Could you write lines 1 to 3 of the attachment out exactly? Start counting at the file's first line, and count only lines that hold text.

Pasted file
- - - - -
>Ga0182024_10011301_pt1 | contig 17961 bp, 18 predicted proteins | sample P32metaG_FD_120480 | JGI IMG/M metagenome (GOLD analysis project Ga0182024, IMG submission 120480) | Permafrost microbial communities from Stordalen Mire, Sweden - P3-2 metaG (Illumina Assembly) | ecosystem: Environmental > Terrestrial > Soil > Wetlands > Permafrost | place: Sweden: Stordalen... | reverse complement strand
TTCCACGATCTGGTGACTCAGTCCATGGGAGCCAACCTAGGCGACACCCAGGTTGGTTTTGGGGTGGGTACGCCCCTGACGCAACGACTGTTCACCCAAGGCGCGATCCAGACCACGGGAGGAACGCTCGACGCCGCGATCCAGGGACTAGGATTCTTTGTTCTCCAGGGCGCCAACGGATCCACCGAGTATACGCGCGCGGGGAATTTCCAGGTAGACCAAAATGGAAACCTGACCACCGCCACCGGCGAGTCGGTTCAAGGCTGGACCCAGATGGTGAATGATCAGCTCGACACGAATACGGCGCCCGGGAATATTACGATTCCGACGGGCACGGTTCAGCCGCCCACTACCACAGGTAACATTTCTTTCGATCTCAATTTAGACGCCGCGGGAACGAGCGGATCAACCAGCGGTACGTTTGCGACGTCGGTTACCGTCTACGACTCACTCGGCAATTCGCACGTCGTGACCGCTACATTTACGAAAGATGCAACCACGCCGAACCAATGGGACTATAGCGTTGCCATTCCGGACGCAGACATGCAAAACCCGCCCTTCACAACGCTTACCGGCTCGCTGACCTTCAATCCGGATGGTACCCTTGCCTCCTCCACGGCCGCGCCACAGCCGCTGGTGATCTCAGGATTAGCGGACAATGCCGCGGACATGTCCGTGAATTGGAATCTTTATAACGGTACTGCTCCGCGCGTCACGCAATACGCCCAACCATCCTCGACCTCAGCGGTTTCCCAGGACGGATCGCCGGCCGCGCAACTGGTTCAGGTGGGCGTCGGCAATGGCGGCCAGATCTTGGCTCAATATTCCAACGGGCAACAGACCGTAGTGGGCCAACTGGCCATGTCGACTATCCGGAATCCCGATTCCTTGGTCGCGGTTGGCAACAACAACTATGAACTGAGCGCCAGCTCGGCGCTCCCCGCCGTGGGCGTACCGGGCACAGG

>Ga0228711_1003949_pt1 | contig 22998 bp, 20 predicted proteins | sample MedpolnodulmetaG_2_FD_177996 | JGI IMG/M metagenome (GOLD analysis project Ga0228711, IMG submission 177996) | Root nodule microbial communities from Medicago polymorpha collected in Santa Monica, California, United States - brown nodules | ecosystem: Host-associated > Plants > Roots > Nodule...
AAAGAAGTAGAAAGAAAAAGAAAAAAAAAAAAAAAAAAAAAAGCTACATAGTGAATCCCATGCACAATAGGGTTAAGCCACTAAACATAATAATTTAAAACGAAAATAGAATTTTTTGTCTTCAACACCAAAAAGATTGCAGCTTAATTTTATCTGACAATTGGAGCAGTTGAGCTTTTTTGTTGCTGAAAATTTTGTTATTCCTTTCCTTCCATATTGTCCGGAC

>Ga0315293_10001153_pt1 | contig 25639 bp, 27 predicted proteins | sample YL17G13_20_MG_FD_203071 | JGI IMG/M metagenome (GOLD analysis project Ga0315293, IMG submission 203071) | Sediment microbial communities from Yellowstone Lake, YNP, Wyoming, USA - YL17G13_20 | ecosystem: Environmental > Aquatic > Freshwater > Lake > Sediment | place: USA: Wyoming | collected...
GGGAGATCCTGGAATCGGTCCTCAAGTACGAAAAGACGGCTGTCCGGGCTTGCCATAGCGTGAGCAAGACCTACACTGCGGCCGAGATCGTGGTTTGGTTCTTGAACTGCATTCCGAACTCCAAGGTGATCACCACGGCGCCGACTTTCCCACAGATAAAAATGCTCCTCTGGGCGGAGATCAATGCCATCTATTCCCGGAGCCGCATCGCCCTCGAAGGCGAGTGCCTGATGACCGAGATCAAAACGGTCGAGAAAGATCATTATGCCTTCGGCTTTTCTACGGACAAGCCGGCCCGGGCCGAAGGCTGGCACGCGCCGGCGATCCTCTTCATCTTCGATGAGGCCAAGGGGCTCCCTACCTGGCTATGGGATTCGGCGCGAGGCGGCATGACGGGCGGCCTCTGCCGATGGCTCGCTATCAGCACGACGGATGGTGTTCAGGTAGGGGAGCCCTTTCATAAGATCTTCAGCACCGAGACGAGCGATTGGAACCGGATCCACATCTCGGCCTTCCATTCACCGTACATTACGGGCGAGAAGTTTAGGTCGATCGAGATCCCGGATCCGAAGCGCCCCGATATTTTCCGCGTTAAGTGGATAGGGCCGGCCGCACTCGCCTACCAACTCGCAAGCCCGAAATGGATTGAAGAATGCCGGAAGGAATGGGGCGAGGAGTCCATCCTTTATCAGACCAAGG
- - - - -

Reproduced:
>Ga0182024_10011301_pt1 | contig 17961 bp, 18 predicted proteins | sample P32metaG_FD_120480 | JGI IMG/M metagenome (GOLD analysis project Ga0182024, IMG submission 120480) | Permafrost microbial communities from Stordalen Mire, Sweden - P3-2 metaG (Illumina Assembly) | ecosystem: Environmental > Terrestrial > Soil > Wetlands > Permafrost | place: Sweden: Stordalen... | reverse complement strand
TTCCACGATCTGGTGACTCAGTCCATGGGAGCCAACCTAGGCGACACCCAGGTTGGTTTTGGGGTGGGTACGCCCCTGACGCAACGACTGTTCACCCAAGGCGCGATCCAGACCACGGGAGGAACGCTCGACGCCGCGATCCAGGGACTAGGATTCTTTGTTCTCCAGGGCGCCAACGGATCCACCGAGTATACGCGCGCGGGGAATTTCCAGGTAGACCAAAATGGAAACCTGACCACCGCCACCGGCGAGTCGGTTCAAGGCTGGACCCAGATGGTGAATGATCAGCTCGACACGAATACGGCGCCCGGGAATATTACGATTCCGACGGGCACGGTTCAGCCGCCCACTACCACAGGTAACATTTCTTTCGATCTCAATTTAGACGCCGCGGGAACGAGCGGATCAACCAGCGGTACGTTTGCGACGTCGGTTACCGTCTACGACTCACTCGGCAATTCGCACGTCGTGACCGCTACATTTACGAAAGATGCAACCACGCCGAACCAATGGGACTATAGCGTTGCCATTCCGGACGCAGACATGCAAAACCCGCCCTTCACAACGCTTACCGGCTCGCTGACCTTCAATCCGGATGGTACCCTTGCCTCCTCCACGGCCGCGCCACAGCCGCTGGTGATCTCAGGATTAGCGGACAATGCCGCGGACATGTCCGTGAATTGGAATCTTTATAACGGTACTGCTCCGCGCGTCACGCAATACGCCCAACCATCCTCGACCTCAGCGGTTTCCCAGGACGGATCGCCGGCCGCGCAACTGGTTCAGGTGGGCGTCGGCAATGGCGGCCAGATCTTGGCTCAATATTCCAACGGGCAACAGACCGTAGTGGGCCAACTGGCCATGTCGACTATCCGGAATCCCGATTCCTTGGTCGCGGTTGGCAACAACAACTATGAACTGAGCGCCAGCTCGGCGCTCCCCGCCGTGGGCGTACCGGGCACAGG

>Ga0228711_1003949_pt1 | contig 22998 bp, 20 predicted proteins | sample MedpolnodulmetaG_2_FD_177996 | JGI IMG/M metagenome (GOLD analysis project Ga0228711, IMG submission 177996) | Root nodule microbial communities from Medicago polymorpha collected in Santa Monica, California, United States - brown nodules | ecosystem: Host-associated > Plants > Roots > Nodule...